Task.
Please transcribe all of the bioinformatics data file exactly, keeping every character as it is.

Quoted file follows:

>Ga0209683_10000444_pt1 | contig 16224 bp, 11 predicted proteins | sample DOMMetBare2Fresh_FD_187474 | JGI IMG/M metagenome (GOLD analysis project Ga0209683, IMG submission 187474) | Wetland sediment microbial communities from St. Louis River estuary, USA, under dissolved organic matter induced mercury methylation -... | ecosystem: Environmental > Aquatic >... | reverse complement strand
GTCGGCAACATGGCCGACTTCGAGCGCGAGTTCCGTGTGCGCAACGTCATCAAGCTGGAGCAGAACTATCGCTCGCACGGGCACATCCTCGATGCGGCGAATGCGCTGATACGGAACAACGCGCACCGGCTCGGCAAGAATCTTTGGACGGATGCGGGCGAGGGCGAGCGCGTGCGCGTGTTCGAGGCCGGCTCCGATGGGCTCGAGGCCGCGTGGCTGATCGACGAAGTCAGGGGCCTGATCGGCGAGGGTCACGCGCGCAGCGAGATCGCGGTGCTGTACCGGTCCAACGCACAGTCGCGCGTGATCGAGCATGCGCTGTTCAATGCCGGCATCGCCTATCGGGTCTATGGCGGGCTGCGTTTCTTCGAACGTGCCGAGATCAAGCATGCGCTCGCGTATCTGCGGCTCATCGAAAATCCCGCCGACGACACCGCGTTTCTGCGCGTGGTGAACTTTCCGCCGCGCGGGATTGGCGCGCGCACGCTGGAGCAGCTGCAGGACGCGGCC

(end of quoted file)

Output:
>Ga0209683_10000444_pt1 | contig 16224 bp, 11 predicted proteins | sample DOMMetBare2Fresh_FD_187474 | JGI IMG/M metagenome (GOLD analysis project Ga0209683, IMG submission 187474) | Wetland sediment microbial communities from St. Louis River estuary, USA, under dissolved organic matter induced mercury methylation -... | ecosystem: Environmental > Aquatic >... | reverse complement strand
GTCGGCAACATGGCCGACTTCGAGCGCGAGTTCCGTGTGCGCAACGTCATCAAGCTGGAGCAGAACTATCGCTCGCACGGGCACATCCTCGATGCGGCGAATGCGCTGATACGGAACAACGCGCACCGGCTCGGCAAGAATCTTTGGACGGATGCGGGCGAGGGCGAGCGCGTGCGCGTGTTCGAGGCCGGCTCCGATGGGCTCGAGGCCGCGTGGCTGATCGACGAAGTCAGGGGCCTGATCGGCGAGGGTCACGCGCGCAGCGAGATCGCGGTGCTGTACCGGTCCAACGCACAGTCGCGCGTGATCGAGCATGCGCTGTTCAATGCCGGCATCGCCTATCGGGTCTATGGCGGGCTGCGTTTCTTCGAACGTGCCGAGATCAAGCATGCGCTCGCGTATCTGCGGCTCATCGAAAATCCCGCCGACGACACCGCGTTTCTGCGCGTGGTGAACTTTCCGCCGCGCGGGATTGGCGCGCGCACGCTGGAGCAGCTGCAGGACGCGGCC